- Copyright X
- East Greenwich, RI
- United States
This conversation is closed.
Imagine a charter nation (like Paul Romer's and Octavio Sanchez' failed charter city experiment in Honduras) with no copyright laws.
There is now incontrovertible evidence that all life on Earth arose through rampant, unrestricted molecular copying with slight random variations from time to time over billions of years. This amazing process occurred spontaneously, and led to, among many other wonderful innovations, the human brain.
The key innovation allowing the seemingly-miraculous results of this amazing process was the near-perfection of the molecular copying process invented spontaneously by nature, with no intelligent designers.
Unrestricted copying gave rise to all life on Earth from (essentially) nothing.
Any kind of natural or artificial copy protection mechanism influencing this process would almost certainly have led to much less diversity and much less complexity in the biosphere. Homo sapiens, for example, would almost certainly never have evolved if copy protection were a factor in the evolution of life on Earth.
Before several hundred years ago and throughout the world, existing legal systems allowed free copying of any and all information to all who could use it. Copying was so difficult then that there was no advantage for anyone in restricting copying.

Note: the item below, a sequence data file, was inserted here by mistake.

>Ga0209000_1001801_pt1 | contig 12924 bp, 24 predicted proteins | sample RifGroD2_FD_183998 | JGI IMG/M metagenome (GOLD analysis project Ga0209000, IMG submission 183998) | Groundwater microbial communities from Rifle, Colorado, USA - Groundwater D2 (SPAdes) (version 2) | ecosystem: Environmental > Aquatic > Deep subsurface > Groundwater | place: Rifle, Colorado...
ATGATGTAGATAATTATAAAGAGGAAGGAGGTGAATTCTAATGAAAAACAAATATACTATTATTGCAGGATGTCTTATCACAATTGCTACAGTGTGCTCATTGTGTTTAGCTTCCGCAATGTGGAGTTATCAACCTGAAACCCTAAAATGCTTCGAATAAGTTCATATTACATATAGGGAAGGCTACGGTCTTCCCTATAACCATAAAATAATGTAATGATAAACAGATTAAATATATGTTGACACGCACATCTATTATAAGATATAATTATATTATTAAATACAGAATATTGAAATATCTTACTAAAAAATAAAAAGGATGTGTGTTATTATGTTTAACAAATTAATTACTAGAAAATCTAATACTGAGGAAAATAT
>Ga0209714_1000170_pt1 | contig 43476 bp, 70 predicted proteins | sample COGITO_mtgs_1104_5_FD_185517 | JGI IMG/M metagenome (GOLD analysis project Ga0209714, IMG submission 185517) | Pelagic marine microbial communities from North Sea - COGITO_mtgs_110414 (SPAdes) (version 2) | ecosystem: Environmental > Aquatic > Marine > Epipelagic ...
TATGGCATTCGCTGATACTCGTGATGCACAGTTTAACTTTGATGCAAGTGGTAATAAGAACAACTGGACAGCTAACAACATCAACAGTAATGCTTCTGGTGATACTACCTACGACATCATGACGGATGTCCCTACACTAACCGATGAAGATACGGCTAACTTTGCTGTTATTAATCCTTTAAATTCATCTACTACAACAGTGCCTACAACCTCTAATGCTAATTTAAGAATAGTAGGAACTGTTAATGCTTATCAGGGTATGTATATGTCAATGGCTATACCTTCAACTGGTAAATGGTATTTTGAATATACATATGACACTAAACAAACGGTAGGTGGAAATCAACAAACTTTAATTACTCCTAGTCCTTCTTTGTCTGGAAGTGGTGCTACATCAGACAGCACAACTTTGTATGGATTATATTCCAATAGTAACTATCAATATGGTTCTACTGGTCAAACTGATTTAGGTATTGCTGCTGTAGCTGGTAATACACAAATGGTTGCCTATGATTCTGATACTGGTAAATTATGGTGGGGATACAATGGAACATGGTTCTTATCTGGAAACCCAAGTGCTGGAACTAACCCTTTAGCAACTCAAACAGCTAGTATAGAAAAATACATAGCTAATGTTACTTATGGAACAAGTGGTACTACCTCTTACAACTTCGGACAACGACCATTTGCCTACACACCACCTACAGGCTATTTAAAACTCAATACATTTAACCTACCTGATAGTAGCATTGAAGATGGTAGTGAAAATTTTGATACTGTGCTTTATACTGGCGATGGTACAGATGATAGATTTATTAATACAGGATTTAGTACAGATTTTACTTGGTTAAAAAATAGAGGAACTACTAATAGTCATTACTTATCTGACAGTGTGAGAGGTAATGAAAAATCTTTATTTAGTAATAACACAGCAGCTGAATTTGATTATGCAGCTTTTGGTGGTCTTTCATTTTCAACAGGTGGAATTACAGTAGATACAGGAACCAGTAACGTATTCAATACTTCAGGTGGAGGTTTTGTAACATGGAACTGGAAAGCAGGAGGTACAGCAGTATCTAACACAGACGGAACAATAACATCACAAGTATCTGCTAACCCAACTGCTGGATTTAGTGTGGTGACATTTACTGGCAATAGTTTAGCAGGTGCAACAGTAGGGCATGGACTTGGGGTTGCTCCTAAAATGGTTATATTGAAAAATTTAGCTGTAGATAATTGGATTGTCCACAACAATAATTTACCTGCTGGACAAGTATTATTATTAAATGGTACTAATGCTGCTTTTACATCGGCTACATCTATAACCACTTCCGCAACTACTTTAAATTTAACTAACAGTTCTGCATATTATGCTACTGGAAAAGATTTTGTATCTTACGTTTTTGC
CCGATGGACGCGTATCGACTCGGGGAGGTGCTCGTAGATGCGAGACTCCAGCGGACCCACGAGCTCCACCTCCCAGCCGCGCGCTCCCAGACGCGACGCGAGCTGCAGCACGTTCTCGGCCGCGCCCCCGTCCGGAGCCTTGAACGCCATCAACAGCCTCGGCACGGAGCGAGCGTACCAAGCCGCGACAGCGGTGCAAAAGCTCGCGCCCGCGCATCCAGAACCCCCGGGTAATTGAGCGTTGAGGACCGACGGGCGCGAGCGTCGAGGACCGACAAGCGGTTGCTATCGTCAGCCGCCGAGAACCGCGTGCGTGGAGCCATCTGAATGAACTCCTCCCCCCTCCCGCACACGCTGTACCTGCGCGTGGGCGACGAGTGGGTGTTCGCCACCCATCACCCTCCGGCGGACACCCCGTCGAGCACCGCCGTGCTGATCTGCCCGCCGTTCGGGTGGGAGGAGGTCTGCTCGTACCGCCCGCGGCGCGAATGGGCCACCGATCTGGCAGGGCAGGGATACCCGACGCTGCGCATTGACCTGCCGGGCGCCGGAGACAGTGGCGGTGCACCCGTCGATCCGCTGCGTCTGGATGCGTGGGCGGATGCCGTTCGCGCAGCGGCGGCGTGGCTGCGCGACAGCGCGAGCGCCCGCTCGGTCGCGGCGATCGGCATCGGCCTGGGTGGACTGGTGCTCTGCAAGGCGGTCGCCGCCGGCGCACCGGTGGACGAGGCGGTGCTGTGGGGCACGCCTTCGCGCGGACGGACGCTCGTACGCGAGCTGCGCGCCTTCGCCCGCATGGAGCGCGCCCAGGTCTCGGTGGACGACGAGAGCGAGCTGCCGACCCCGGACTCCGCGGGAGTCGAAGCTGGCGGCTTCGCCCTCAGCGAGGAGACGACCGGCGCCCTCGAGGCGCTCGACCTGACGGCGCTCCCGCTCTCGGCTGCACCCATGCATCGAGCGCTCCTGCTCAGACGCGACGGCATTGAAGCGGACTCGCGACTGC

Today nearly all recently-created information is legally monopolized by the creators (or purchasers) of this information through national copyright legislation and international treaties. More than 99% of modern human culture today is literally owned by much less than 1% of humanity. From the traditional song, "Happy Birthday To You," (©1935 Warner/Chappell), to nearly all broadcast music and video since the advent of mass communication technology, to several human genes, most modern information used by most humans is owned by someone else, and copying that information is very strictly controlled by its owners.
Given what non-intelligent nature created with no copy restrictions as context for today's copyright laws, I wonder what 7 billion intelligent creators could do in 10 or 100 years in a TOTALLY "copyright-free" zone.